The Suit: Legal Reasoning 101 (Part 1)

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Short summary: the suit is a hodgepodge of half-baked legal theorizing, personal aggrandizement, and perceived slights that will be thrown out of court faster than Tea Party member would be thrown out of a book club.

The suit claims:

The Office of Public Instruction is a subdivision of the state of Montana charged with administering funding and curriculum standards in the public education system. As such, all actions related to funding and curriculums are under the authority of the OPI.

While I have addressed this point a number of times before, I can’t emphasize enough how absurd and illogical this claim is. It flies in the face of the core tradition of American education–local control of curriculum–and Montana law, which makes it clear that the state cannot dictate curriculum. While OPI is charged with establishing broad standards, implementation of curriculum at the local level is a hallowed tradition, especially among conservatives.

It’s not up to OPI to dictate curriculum, and it’s certainly not up to them to change a curriculum to appease Ms. Allen-Gailushas or Sean Hannity.

Next, the suit  criticizes the district’s Critical Competency approach, suggesting that parents were not informed about its implementation:

This administrative process adopted by the District is arbitrary in its vagueness and the failure by the District to advise the citizens of the District of this process leading to the development of a health enhancement curriculum has capriciously circumvented the Constitutional rights of the people.

There are no fewer than ten pages of references on the HSD web page about critical competencies over the past few years. They have been discussed at Board Meetings (which have publicly available and posted minutes) repeatedly. I’m not sure when the disinterest of a parent became a lack of legal notification, but it’s a pretty specious justification for a lawsuit.

It’s roughly at this point that the suit starts to wander off to Crazy Town and the TYRANNY begins:

Then, Superintendant Messinger determines he has exclusive authority to revise the curriculum without providing for the public disclosure of any proceedings or deliberations, or examination of all documents being used to make these decisions. This unbridled authority given to the superintendant by the District and OPI, constitutes a separate violation of the rights of the people.

Let’s see. A public hearing in which participants personally attacked School Board members and employees, following threatening messages being left for them. A planned second hearing, during which the Board has promised to let every person speak, followed by a PUBLIC VOTE by ELECTED OFFICIALS. That sound far from “unbridled power” to me. It sounds a lot like an open, fair process in a democratic society.

To assume that, as she repeatedly claims, Ms. Allen-Gailushas deserves “a seat at the table” at every district meeting exposes not only the absurdity of her position, but the ultimate aim of the Tea Party and its supporters: to cripple every level of government with specious, time-consuming demands that are less about process than they are about paralysis.

More tyranny in the form of CENSORSHIP:

The District, at the meeting on August 10th 2010, cited a policy that prohibits public comment on issues not on the agenda. The District prohibited the public from commenting on issues on the agenda. The arbitrary and capricious actions of the Board of Trustees provided for the violation of this basic right by impairing Kristi the right to freedom of speech and expression.”Every person shall be free to speak or publish whatever he will on any subject.” Kristi was censored by the District, leaving Kristi’s freedom and liberty arbitrarily and capriciously violated.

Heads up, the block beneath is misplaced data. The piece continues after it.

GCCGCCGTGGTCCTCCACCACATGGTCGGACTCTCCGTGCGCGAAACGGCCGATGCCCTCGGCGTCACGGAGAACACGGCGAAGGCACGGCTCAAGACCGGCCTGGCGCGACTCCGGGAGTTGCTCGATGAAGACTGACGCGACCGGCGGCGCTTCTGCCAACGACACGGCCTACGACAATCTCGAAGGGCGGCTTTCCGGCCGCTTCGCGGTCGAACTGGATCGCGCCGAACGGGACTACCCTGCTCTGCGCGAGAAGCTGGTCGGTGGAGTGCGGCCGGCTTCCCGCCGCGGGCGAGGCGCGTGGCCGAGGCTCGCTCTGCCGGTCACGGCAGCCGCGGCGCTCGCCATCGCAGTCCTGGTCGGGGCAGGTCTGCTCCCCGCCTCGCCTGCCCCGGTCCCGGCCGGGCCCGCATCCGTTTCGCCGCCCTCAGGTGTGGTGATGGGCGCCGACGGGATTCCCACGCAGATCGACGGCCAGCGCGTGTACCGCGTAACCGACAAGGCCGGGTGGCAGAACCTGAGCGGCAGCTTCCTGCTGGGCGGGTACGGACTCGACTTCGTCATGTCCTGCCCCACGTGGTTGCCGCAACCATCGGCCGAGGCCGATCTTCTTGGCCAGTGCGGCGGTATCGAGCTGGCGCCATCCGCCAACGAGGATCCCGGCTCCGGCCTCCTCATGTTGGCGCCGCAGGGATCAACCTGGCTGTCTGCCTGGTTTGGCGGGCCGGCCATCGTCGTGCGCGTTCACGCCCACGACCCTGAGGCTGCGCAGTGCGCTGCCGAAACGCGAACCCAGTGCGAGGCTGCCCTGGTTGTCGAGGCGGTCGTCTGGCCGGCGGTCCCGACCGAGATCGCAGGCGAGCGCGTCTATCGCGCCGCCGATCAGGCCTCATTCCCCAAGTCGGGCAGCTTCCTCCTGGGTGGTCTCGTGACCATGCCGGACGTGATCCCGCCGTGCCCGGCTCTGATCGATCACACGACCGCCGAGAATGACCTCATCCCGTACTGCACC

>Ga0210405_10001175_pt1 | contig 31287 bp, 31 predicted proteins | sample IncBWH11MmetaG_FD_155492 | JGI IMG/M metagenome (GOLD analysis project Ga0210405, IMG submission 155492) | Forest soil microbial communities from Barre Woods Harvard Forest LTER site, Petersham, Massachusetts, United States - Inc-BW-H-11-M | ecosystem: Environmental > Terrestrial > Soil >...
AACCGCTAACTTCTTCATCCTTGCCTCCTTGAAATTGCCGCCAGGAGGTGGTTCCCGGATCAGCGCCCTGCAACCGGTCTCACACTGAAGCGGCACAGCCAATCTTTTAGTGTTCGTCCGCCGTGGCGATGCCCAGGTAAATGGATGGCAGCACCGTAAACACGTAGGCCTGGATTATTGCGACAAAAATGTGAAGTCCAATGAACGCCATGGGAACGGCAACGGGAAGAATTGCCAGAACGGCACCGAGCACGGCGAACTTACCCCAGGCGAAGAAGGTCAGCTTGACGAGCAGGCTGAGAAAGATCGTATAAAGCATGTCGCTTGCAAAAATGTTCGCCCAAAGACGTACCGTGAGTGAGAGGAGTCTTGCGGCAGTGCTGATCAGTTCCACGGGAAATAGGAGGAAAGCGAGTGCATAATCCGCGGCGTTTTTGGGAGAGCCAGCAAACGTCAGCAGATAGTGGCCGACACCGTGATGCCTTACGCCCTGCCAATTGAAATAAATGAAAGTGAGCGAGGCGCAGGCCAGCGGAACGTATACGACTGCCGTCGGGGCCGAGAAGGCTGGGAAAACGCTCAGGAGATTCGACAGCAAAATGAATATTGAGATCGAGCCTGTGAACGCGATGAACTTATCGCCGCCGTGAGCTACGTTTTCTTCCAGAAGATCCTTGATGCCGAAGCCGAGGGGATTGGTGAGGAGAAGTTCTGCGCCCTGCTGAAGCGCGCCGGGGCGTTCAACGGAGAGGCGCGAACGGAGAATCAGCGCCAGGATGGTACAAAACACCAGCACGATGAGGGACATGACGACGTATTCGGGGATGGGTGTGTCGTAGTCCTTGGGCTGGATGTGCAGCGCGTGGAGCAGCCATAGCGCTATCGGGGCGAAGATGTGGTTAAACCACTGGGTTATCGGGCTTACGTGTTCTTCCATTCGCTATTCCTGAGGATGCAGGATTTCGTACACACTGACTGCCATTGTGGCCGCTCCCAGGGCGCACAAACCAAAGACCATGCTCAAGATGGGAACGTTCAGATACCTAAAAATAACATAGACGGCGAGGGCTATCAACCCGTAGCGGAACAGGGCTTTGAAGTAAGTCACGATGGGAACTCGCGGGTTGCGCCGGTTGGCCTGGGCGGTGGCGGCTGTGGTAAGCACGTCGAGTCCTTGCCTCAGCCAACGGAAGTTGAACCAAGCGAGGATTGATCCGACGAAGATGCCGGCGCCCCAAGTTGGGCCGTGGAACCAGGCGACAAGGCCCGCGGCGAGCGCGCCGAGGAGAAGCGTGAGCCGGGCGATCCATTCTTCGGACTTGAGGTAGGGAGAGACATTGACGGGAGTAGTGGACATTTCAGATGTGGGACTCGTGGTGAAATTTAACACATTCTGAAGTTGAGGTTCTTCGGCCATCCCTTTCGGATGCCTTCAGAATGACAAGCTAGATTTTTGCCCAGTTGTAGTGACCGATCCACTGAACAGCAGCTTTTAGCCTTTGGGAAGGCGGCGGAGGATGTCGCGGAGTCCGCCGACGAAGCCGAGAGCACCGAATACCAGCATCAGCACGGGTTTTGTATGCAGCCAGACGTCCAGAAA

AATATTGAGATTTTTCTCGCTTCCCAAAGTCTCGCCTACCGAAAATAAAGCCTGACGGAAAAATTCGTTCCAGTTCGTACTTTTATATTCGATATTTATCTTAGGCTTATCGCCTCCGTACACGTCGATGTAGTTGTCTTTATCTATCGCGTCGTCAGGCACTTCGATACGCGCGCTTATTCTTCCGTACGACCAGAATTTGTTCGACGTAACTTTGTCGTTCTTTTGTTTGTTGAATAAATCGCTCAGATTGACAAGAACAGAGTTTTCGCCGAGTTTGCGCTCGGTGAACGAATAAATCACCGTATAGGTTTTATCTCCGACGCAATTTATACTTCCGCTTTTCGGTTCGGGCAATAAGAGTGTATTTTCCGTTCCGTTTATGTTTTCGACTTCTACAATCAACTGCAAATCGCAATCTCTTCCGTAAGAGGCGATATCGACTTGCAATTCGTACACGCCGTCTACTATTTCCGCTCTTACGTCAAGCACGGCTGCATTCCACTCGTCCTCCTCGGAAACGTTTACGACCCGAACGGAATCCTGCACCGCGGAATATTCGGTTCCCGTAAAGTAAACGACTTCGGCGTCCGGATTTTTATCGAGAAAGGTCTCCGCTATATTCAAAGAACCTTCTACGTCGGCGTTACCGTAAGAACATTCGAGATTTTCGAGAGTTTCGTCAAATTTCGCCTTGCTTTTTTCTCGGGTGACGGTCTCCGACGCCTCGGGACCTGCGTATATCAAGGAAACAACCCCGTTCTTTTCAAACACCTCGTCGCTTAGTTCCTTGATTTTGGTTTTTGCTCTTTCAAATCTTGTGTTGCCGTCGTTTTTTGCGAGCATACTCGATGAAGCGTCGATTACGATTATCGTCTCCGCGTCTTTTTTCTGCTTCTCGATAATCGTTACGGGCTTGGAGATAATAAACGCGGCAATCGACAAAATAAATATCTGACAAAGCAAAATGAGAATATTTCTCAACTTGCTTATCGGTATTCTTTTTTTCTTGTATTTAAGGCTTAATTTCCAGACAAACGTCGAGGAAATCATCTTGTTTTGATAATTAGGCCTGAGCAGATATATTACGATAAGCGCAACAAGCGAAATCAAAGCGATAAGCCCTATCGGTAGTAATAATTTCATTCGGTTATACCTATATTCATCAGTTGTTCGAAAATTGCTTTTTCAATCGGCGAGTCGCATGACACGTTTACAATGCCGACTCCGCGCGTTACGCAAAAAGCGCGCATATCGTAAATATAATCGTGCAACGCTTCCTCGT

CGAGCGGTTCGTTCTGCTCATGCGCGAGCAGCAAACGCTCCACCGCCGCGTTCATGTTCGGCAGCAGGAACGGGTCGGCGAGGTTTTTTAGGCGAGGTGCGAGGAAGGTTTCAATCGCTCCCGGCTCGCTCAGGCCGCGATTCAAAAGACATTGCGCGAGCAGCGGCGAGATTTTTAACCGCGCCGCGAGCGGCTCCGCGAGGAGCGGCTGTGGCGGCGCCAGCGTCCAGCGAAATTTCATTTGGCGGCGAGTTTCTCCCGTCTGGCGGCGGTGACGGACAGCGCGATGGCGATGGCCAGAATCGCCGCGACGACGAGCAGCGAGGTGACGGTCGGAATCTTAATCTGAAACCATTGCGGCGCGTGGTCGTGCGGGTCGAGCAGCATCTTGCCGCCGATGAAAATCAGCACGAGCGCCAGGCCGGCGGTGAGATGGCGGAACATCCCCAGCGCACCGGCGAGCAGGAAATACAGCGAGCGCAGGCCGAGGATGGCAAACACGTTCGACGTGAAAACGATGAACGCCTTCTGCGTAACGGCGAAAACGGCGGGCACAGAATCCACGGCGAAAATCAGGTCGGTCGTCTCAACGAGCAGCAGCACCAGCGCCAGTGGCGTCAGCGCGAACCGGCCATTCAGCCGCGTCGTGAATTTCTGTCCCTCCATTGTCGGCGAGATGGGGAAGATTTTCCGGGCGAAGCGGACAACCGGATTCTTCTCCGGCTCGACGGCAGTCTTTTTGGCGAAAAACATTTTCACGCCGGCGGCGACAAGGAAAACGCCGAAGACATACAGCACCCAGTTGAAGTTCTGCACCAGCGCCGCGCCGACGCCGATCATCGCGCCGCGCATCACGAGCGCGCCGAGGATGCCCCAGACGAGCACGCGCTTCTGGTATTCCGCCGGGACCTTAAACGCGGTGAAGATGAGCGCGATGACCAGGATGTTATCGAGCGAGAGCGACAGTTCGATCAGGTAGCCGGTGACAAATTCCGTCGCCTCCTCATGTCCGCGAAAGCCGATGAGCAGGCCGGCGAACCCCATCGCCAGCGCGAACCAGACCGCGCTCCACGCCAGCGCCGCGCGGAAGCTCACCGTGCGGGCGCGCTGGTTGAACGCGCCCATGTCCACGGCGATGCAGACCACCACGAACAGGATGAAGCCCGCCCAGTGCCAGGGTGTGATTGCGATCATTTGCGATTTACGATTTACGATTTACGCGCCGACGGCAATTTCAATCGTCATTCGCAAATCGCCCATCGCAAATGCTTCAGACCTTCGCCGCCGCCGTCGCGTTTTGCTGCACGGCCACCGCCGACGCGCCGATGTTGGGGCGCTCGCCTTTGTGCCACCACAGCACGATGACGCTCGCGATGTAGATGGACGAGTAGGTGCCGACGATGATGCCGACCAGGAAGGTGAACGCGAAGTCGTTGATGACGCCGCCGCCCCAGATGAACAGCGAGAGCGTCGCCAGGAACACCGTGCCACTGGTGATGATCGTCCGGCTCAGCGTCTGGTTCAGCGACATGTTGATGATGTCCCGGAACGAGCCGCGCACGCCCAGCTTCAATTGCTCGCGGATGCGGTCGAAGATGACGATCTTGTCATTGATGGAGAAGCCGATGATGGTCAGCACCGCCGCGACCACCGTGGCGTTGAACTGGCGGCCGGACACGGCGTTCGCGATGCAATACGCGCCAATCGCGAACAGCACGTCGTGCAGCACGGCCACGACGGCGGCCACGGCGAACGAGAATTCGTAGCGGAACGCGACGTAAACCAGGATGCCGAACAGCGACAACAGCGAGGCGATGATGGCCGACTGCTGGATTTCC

Yes, the woman who was on the front page of the local newspaper and the state news broadcasts was certainly censored. The woman who was invited to submit comment and speak at the next Board meeting was certainly censored.

About the author

Don Pogreba

Don Pogreba is a seventeen-year teacher of English, former debate coach, and loyal, if often sad, fan of the San Diego Padres and Portland Timbers. He spends far too many hours of his life working at school and on his small business, Big Sky Debate.

His work has appeared in Politico and Rewire.

In the past few years, travel has become a priority, whether it's a road trip to some little town in Montana or a museum of culture in Ísafjörður, Iceland.

4 Comments

  • Typical of Tea Partiers, if they can't have it their way, then it's unAmerican and a threat to democracy. Overblown. Full of stinking hot air.

  • Great analysis except for one thing….

    It is a matter of law (with legal precident) that every "governmental body" include a time on thier agenda that allows for "public comment on matters not on the agenda". Multiple city, county and state agencies have been sued for neglecting that provision of the Open Meeting law.

    Now reading the Complaint, it appears that this wingnut is NOT invoking that provision. She is actually complaining that she was not allowed to "fully express" her views on the matter. My gut reaction is that she was probably speaking – at length – about how the School Officials were stepping on her rights and they shut her down when they felt she was no longer adding to the public comment. Issues like this have arisen in every public entity meeting at one time or another.

    She really should have hired a laywer to at least proof-read her rambling, quasi legal gobbledy gook before she submitted it. I agree with your assesment that it will be thrown out of court – probably by summary decision.

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